Small-Scale Mechanical Behavior of Evaporite Caprocks and Implications for CO2 Sealing Capacity

Monday, 15 December 2014: 11:50 AM
Adriana Paluszny1, Philipp S. Lang1, Sunshine S Abbott1, Cedric M John2, Alastair Fraser1 and Robert W. Zimmerman1, (1)Imperial College London, London, United Kingdom, (2)Imperial College London, London, SW7, United Kingdom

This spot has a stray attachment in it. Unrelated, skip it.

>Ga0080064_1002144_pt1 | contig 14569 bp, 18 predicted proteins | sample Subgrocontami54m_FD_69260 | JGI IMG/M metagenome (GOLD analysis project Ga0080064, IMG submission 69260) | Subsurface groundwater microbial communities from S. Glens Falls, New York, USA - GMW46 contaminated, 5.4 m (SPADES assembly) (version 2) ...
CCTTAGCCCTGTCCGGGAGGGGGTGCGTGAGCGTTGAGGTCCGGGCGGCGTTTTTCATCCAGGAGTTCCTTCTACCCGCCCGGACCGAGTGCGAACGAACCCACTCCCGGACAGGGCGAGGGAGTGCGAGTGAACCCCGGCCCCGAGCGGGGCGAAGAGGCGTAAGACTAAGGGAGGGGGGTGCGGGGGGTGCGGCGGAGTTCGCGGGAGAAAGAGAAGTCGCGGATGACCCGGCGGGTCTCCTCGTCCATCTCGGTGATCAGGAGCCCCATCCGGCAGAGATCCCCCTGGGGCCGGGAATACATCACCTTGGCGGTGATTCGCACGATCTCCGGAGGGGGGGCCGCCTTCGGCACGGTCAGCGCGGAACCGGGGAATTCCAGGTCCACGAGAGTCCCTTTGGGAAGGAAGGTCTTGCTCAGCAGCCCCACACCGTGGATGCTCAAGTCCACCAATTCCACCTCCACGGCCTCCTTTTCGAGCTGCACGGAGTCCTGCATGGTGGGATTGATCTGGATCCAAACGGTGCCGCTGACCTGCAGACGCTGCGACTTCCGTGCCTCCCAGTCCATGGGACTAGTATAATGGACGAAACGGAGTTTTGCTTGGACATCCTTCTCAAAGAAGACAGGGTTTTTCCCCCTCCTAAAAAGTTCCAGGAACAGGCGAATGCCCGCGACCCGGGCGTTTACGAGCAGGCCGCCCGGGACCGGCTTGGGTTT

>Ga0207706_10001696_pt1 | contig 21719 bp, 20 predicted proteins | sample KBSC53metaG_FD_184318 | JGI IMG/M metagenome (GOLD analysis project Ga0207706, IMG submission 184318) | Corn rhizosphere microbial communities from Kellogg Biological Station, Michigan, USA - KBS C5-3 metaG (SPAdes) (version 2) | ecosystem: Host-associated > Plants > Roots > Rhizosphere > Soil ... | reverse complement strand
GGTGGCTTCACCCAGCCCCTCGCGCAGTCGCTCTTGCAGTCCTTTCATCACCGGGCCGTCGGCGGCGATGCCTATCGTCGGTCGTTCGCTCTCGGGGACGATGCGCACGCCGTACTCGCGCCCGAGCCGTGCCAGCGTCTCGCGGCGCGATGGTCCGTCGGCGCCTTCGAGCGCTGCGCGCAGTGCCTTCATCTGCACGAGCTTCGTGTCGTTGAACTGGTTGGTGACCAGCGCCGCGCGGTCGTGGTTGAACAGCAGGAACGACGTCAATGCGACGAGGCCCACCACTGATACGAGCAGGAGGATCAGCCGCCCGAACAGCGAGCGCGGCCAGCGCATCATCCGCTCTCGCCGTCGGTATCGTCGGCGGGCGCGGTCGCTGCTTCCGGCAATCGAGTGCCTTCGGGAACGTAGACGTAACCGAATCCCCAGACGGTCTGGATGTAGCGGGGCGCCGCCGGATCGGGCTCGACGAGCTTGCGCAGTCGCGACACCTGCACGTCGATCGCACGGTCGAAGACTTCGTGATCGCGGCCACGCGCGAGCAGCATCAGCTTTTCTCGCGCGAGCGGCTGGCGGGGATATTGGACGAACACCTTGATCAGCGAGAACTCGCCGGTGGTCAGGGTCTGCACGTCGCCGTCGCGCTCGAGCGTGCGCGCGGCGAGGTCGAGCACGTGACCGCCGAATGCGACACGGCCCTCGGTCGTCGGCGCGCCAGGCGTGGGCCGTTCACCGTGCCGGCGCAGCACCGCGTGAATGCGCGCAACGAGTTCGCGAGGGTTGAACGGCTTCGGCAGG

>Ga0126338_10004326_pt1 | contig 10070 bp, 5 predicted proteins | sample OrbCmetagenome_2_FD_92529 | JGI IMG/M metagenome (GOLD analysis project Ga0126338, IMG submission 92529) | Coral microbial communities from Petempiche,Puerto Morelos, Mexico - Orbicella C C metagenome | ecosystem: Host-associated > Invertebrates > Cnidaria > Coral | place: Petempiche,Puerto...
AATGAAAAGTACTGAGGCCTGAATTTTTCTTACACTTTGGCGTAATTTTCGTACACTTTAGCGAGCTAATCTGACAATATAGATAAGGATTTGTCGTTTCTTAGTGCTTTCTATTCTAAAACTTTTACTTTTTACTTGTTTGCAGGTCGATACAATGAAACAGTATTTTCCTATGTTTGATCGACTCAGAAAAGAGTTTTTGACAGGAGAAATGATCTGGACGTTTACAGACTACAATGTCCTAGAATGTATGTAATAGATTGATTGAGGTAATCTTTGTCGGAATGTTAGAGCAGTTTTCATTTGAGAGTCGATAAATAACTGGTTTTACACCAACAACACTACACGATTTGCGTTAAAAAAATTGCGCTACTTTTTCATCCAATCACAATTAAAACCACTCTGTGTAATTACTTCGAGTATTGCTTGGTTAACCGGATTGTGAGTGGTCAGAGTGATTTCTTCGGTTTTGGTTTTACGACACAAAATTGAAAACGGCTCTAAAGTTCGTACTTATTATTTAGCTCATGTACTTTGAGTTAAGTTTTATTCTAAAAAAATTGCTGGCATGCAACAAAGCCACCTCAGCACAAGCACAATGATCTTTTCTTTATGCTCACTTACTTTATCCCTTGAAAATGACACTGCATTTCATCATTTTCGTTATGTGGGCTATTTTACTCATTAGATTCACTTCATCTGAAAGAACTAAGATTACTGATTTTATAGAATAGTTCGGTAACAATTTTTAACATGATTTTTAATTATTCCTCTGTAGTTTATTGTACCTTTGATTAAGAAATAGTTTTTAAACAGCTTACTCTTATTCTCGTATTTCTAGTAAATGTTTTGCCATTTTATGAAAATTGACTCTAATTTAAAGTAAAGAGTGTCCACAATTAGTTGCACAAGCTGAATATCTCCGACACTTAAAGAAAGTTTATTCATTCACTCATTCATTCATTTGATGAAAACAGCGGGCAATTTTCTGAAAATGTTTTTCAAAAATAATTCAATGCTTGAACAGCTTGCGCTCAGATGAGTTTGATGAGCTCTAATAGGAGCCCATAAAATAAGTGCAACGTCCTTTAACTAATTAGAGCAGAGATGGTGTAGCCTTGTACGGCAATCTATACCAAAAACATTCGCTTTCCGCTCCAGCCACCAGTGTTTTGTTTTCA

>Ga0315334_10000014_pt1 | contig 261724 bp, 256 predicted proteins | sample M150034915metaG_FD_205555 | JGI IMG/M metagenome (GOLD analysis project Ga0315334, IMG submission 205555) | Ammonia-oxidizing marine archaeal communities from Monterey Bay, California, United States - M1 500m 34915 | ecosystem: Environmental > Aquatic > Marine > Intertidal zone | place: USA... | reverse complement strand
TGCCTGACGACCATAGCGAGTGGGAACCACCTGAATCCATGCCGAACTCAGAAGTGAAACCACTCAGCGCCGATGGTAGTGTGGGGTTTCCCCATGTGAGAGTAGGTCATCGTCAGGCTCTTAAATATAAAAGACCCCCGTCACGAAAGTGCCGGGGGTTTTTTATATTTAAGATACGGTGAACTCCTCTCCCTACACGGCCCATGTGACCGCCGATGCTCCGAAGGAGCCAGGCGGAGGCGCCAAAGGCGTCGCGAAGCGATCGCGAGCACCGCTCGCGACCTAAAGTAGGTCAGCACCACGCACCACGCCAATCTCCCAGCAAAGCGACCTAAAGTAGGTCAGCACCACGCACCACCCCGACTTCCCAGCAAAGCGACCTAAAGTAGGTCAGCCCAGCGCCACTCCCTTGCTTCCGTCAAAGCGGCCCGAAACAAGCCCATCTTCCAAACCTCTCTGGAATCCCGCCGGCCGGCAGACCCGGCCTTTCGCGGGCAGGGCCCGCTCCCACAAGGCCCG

The mechanical deformation of an evaporite caprock with field-mapped meter-scale heterogeneities is modeled numerically. Evaporite caprocks can provide important barriers to CO2 migration. However, lithologic variability could alter caprock quality, reducing CO2 storage efficiency. Caprock deformation is driven by stresses induced by reservoir depletion and subsequent re-inflation. A method to consistently upscale the elastic properties of the caprock from a given two-dimensional geological map of the caprock is proposed. To assess the uncertainties associated with this homogenization approach, we present stress/strain patterns of finite-element models at the meter-scale, based on detailed high-resolution maps of exposures of evaporite successions at a subsurface outcrop. A case study of evaporite caprock is considered; specifically, a sequence of anhydrite in the Upper Jurassic Purbeck Beds, Weald basin, UK. Mechanical perturbations induced by CO2 injection are quantified using a mapped geometric model of the evaporite caprock containing meter-scale sedimentological heterogeneities, represented down to a cut-off size of five centimeters in the direction of maximum extension. The stratigraphic interval in the Purbeck Beds comprises a basal unit of gypsum and three rhythmic carbonate-anhydrite couplets. The mapped model is mirrored to the left and right to form a 15mx2.3m detailed geometric model of the sequence, subjected to tensile deformation. The thirteen mechanical layers include nodular anhydrite, algal limestone, shale, mudstone, satin spar veins, carbonate mud with anhydrite, and nodular gypsum. The central fine-grained carbonate mud layer is populated by hard anhydrite nodules, implicitly modeled as variations of the local Young’s modulus at a sub-mesh level, assumed to vary in density as a function of height. When applying tension to the detailed model, stress concentrations develop at material boundaries, and localize in the shale layers. Stress concentrations also emerge in the nodular anhydrite layer as a result of the contrast in elastic moduli. The modeled stresses do not exceed the locally assumed tensile strength. Upscaled anisotropic Young’s moduli and Poisson’s ratios, suitable for large-scale (≥100 m) CO2 injection models, are proposed for the studied caprock.